## Power spectrum estimation of noise

_{1}, X

_{2}, …, X

_{N}, and N is the total number of data sets.

_{1}, X

_{2}, …, X

_{N}into K small non-overlapping sections. The length of each small section is M with KM = N. First, the power spectrum is estimated for each small section (also remove the mean of the small section before the DFT). Then, the power spectrum estimation will be the average of the K small sections. The disadvantage of this method lies in its losing of information on sensor's baseline shifting that is much smaller during the small section than that of the whole section. The advantage is its asymptotic consistent estimation of real power spectrum. With the increase of M, the variance of the averaged segmenting periodical graph approaches zero. By this manner, the power spectrum estimation of the small section j is given as:

_{1}, X

_{2}, …, X

_{M}. The total power spectrum estimation is given as:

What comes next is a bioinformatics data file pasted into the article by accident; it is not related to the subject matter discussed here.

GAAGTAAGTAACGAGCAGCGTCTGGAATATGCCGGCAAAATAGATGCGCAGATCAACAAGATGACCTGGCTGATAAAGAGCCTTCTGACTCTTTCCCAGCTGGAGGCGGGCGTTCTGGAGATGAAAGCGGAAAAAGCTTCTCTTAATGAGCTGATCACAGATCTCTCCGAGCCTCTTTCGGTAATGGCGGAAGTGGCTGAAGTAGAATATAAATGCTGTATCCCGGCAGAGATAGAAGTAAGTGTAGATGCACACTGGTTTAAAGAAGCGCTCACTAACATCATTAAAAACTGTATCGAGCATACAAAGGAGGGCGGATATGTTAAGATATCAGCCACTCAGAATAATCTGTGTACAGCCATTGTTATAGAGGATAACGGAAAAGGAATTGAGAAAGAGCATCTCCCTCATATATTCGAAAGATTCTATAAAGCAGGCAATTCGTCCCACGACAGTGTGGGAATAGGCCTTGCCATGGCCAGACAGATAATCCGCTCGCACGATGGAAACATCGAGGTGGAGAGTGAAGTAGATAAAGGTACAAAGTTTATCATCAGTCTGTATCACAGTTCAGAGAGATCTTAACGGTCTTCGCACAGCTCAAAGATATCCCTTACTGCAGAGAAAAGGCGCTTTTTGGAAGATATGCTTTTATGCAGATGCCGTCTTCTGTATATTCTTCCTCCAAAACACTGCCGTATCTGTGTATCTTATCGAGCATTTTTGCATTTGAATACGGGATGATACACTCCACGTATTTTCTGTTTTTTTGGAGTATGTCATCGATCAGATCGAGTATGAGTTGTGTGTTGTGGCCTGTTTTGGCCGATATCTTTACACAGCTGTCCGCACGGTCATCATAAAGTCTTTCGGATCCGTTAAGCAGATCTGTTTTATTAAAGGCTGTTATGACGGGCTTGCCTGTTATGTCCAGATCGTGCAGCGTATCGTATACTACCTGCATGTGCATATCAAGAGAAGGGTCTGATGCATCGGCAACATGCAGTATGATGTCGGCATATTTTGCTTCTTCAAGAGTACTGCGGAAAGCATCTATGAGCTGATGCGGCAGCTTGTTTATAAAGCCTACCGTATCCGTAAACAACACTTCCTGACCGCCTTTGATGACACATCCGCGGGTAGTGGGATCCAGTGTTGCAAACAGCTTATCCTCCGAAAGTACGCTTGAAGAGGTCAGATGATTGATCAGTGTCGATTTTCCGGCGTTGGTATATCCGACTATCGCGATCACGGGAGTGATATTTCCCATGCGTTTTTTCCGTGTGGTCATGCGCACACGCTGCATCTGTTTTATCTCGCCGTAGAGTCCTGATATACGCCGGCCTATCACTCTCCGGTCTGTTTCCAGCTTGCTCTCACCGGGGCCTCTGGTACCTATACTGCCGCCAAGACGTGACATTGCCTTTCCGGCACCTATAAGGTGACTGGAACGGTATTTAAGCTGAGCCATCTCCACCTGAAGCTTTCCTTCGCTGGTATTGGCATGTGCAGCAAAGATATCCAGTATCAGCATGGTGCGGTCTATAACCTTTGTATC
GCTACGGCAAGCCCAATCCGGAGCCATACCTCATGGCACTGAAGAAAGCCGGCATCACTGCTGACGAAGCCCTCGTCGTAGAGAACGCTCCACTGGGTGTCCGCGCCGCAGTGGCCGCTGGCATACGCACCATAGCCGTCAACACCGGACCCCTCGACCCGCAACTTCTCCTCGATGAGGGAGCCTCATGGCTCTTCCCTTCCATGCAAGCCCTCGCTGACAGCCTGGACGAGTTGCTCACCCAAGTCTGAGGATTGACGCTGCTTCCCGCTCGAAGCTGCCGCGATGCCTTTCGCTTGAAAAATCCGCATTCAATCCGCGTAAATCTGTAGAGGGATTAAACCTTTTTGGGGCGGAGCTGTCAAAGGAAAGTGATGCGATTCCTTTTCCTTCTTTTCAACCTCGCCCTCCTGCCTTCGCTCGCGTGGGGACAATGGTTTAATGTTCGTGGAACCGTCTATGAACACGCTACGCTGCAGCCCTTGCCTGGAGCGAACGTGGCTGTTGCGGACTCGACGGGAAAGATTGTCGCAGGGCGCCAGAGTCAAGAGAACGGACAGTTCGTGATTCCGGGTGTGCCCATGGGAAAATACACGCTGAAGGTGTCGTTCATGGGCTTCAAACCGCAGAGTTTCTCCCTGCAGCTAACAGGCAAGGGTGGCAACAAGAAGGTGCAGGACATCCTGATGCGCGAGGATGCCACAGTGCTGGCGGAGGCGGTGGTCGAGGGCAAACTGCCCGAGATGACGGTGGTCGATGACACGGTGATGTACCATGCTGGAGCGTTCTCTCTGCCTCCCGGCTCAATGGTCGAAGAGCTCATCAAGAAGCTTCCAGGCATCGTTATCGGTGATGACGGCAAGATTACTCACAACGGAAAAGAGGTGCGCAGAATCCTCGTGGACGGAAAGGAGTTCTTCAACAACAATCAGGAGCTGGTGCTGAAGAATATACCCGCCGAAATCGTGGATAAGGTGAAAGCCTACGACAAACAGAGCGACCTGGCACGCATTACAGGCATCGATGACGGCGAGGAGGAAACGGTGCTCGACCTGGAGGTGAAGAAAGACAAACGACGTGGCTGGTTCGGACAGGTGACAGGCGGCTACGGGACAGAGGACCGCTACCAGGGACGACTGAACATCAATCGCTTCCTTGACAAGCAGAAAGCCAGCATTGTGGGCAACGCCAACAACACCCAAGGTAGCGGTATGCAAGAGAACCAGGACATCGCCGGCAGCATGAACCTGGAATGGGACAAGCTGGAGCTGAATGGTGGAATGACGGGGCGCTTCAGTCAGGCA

## Experiment results

- (1)
- For the case of coloured noise with a single peak pdf, Figures 8(a) and 8(b) show the time-domain curve and the power-spectrum estimation curve, respectively. It shows that the power spectrum of noise mainly consists of two parts: one is the almost constant-magnitude part filling the whole frequency band, and the other is composed of some lower frequency components that may be caused by some inherent feature of the sensor and its circuit. Some of them have the same frequency as signal; it cannot be filtered out by just a simple low-pass filter.Figure 9 shows the curve of Ĵ(h) from Equation (4) with h = 1/m. It can be seen that when m = 10, i.e., h = 0.1, Ĵ(h) reaches its minimum that makes the risk function R (f, f̂; minimum. The h value at h = 0.1 makes the estimation of pdf to be optimal. Figure 10 gives the pdf estimation under this h value. It is close to a Gaussian distribution.
- (2)
- In the case of white noise with single peak, the noise in time domain and its power-spectrum estimation curve are shown in Figures 11(a) and 11(b), respectively. The pdf estimation is shown in Figure 11(c) with the optimal value at h = 1/75. It is similar to a Gaussian distribution. The envelop of the noise power spectrum is almost constant in the whole band. Thus, it is reasonable to consider this type of noise as normal white noise. For the sensors 3SH (current output) and TGS4160 (electromotive), their output signals are too weak and the gain of amplifier has to be large enough (about 6,000), or the input impedance is too high (more than 10